Now, does this sound crazy, or what? Of course to some of you it does; however, alcohol is considered a drug, yet I don’t see Mexican drug cartels murdering people by the thousands each year to be able to control the market for alcohol. Nope, you don’t hear about headless bodies being found in deserts along the southern border because of alcohol. Which is really funny because more people die annually because of alcohol than they do because of guns. So if we’re really serious about doing something about gun violence in America, why not start with drug legalization? After all, if that were to happen, what’s the worse that can happen other than a reduction in gun crimes in cities in Chicago? A city that had 506 homicides in 2012, with 80% of them being gun-related; with only 4% of the guns used being assault weapons. This makes sense in my head, but what about you?
After all, like “Nino Brown” said, “Ain’t no Uzis made up in Harlem,” which they might not be. But, it’s undeniable that more money is made by the presence of guns and drugs in our neighborhoods by the folks responsible for the task of keeping them out, than the ones engaged in the trade.
Although the overall U.S. prison population declined slightly in 2011, the federal prison population continued to rise, with rates of drug and immigration offenders that eclipse those held for violent crimes. While only 8 percent of federal prisoners were sentenced for violent crimes in 2011, almost half of federal inmates – 48 percent – were in prison for drug crimes, according to Department of Justice statistics. Another 11 percent were held for immigration offenses – one of the largest-growing segments of the prison population.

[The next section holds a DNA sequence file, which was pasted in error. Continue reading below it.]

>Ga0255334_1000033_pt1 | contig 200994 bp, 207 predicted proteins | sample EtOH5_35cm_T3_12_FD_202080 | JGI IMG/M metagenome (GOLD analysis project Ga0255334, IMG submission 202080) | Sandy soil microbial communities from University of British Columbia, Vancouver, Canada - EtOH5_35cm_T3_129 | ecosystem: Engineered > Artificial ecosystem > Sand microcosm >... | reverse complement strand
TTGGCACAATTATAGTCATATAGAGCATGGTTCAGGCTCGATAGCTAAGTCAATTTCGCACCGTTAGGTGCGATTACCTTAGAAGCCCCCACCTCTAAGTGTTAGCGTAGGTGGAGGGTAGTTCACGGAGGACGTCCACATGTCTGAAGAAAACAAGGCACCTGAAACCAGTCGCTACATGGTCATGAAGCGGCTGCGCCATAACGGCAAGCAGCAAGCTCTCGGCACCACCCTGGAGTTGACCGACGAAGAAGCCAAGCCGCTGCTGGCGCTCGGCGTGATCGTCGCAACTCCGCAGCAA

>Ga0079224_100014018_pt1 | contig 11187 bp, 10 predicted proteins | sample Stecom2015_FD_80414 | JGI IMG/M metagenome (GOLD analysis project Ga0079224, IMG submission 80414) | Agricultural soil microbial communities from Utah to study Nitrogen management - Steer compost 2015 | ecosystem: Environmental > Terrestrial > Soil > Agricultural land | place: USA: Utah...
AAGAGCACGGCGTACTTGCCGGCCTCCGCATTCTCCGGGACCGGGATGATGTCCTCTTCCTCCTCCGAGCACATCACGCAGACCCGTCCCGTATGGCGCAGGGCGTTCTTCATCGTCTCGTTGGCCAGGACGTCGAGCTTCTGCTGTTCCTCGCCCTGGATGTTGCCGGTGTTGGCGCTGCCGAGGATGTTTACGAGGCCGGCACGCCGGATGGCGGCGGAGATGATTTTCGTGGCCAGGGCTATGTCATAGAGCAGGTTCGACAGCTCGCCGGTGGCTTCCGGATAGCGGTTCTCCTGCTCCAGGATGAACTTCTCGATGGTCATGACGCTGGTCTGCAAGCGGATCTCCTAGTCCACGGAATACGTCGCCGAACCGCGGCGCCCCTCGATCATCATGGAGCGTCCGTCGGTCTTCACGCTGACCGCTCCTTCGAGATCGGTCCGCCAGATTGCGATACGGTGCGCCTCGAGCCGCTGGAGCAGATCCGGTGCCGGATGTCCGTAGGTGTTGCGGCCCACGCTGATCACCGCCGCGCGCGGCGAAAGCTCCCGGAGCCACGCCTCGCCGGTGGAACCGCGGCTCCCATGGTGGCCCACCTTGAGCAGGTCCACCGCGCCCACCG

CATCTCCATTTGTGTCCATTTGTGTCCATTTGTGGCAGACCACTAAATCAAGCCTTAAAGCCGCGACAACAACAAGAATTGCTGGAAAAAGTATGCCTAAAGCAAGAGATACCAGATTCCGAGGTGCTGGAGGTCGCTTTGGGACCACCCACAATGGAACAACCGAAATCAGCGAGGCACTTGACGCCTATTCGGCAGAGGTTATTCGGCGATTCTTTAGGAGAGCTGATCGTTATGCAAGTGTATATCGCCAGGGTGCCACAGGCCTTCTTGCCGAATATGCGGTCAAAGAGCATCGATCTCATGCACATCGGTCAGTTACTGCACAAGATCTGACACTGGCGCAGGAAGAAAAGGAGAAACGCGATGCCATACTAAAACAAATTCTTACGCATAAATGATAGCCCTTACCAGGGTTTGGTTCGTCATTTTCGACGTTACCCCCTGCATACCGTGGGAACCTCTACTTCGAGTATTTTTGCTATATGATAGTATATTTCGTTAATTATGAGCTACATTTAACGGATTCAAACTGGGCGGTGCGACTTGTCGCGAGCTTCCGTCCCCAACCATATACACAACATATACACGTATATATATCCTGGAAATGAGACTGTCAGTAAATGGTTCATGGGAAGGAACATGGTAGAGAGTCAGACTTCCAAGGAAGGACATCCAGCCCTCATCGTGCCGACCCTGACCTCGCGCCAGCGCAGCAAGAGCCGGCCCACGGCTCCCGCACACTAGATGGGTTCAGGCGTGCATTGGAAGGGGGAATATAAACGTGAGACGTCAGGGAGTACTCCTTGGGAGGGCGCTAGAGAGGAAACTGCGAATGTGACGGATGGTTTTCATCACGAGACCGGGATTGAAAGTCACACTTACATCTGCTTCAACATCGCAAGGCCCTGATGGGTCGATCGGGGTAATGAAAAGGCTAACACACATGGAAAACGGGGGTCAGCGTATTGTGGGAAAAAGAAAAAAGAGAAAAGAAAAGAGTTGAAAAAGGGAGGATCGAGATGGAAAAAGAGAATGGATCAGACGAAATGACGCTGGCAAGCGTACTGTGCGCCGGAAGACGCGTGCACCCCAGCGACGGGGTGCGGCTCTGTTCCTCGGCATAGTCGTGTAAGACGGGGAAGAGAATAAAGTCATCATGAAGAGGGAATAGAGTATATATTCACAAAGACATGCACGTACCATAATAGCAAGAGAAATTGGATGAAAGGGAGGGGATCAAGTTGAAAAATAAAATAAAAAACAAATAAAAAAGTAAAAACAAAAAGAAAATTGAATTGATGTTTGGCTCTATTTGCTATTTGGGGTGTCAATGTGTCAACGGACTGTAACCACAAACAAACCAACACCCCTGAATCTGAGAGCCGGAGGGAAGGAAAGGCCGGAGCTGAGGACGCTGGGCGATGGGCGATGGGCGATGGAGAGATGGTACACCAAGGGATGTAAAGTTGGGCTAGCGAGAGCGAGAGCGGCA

These numbers reflect the impact of the aggressive U.S. “War on Drugs,” a major contributor to the United States’ standing as the number one jailer in the world. Overall declines in U.S. prisons of 0.9 percent are attributable to state prisons, as some states have been moved by budget crises to adopt innovative reforms, and some jurisdictions have moved toward decriminalizing minor drug offenses.
But federal drug law remains draconian, with harsh mandatory minimum sentences for sometimes minor nonviolent roles in drug deals. What’s more, one of the major causes of the state prison population decrease was the 2011 U.S. Supreme Court ruling that California state prisons are cruel and unusual under the Eighth Amendment. A drastic decrease in California’s prison population has resulted from what is known as realignment, in which prisoners are moved from state prisons to county jails, where local sheriffs have greater discretion over how to deal with offenders – for better or for worse — and may send them to mental health treatment, home surveillance, or community service rather than hold them behind bars. The California shift accounts for more than half of the decrease in the U.S. prison population, and overall state spending on prisons continues to be the fastest-growing budgetary item after Medicaid. (source)
Now watch the following video and ask yourself: What would change if drugs were made legal in America?